Miller's milieu, or, the cultural moments of late humanism: science and religion in the golden age of science fiction Public Deposited

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  • March 21, 2019
  • Thiess, Derek J.
    • Affiliation: College of Arts and Sciences, Department of English and Comparative Literature
  • This work demonstrates that the shift in scholarship regarding science and religion away from a warfare model in the first half of the 20th century and the effect of this shift on American literature of the 1950’s and 1960’s, altered greatly the disposition of the humanities toward science. When scholars stopped regarding the interaction of science and religion as one of conflict, it became unfashionable to so much as mention conflict or warfare when discussing either camp. The method of investigation most scholars prefer, even more so in recent years, is to view science and religion through a model known as the complexity thesis, which exists seemingly only to negate conflict. This essay argues that the complexity thesis is not truly complex, due to its obdurate refusal to acknowledge often physical conflicts between proponents of science and religion. This refusal carries over into science fiction of the mid-20th century, in texts like Walter Miller’s A Canticle for Leibowitz, where it becomes a whitewash of significant historical moments of conflict such as the trial of Galileo. The complexity approach thus became popular by colonizing genre fiction in order to evangelize the masses. This moment of popularization alters not only the humanistic approach to science, but also the nature of the humanities itself, first by disallowing conflict then by forgetting its victims.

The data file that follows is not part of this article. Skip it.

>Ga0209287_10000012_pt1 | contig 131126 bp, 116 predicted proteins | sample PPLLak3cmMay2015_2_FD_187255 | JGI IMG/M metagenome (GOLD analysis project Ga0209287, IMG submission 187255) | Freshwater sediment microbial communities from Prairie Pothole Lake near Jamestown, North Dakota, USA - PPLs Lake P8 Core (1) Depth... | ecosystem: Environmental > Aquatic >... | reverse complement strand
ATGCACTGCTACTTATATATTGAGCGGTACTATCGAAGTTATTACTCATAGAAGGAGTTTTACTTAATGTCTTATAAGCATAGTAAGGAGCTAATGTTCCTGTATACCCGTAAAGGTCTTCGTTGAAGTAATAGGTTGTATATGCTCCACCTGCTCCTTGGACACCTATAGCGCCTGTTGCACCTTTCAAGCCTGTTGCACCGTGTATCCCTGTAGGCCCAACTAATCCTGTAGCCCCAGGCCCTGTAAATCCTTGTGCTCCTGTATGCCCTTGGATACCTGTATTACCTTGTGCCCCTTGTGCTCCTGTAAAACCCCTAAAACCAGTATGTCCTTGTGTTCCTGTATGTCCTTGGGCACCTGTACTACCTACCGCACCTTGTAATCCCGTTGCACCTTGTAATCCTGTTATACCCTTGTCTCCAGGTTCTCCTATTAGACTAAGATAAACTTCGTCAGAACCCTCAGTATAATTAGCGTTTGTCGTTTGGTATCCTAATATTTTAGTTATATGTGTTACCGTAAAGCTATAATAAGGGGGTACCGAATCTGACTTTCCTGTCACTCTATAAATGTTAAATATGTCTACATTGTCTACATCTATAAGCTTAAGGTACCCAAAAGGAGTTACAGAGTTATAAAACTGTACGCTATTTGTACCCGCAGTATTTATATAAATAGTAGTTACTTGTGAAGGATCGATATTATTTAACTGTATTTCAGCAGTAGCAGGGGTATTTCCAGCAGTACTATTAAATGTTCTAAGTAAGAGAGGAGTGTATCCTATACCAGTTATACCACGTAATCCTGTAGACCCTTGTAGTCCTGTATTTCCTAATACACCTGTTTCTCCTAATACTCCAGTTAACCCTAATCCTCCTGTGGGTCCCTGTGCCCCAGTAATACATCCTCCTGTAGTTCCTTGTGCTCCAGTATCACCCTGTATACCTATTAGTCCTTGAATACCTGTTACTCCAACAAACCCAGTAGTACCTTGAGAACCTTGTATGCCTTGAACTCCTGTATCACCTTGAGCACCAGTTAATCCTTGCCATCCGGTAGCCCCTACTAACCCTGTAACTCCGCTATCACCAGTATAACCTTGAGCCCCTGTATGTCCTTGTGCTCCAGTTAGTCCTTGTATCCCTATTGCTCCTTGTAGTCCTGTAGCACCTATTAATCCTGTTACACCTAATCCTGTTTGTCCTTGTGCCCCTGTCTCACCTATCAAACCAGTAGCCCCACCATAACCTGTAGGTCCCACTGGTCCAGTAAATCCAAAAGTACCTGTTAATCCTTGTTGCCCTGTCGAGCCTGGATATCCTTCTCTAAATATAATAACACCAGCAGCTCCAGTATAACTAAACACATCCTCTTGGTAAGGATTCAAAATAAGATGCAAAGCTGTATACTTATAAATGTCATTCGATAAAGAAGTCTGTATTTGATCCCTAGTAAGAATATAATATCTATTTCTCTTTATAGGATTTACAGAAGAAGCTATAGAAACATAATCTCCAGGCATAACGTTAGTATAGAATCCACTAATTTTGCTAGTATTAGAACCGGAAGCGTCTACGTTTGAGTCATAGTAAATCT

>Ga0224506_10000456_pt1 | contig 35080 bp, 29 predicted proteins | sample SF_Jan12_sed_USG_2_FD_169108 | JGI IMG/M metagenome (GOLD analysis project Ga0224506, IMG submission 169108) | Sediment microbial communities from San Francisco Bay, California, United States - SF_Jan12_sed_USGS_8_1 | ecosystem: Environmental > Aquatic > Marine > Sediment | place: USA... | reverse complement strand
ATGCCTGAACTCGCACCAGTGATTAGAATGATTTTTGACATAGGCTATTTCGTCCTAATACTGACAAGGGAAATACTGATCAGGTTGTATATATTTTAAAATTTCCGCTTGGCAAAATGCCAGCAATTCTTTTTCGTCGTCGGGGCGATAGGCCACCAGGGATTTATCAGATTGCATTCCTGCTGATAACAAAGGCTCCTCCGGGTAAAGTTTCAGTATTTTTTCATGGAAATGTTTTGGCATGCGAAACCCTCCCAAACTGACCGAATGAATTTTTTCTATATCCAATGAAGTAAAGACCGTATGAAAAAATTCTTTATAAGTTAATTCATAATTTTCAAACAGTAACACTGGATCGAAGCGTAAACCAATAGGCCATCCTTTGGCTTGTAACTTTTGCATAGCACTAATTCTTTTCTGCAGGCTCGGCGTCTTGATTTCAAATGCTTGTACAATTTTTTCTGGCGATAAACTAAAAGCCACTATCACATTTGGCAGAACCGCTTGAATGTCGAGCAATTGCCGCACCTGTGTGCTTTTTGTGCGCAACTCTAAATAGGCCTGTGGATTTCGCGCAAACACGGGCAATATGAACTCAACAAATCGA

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  • Koelb, Clayton
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  • University of North Carolina at Chapel Hill
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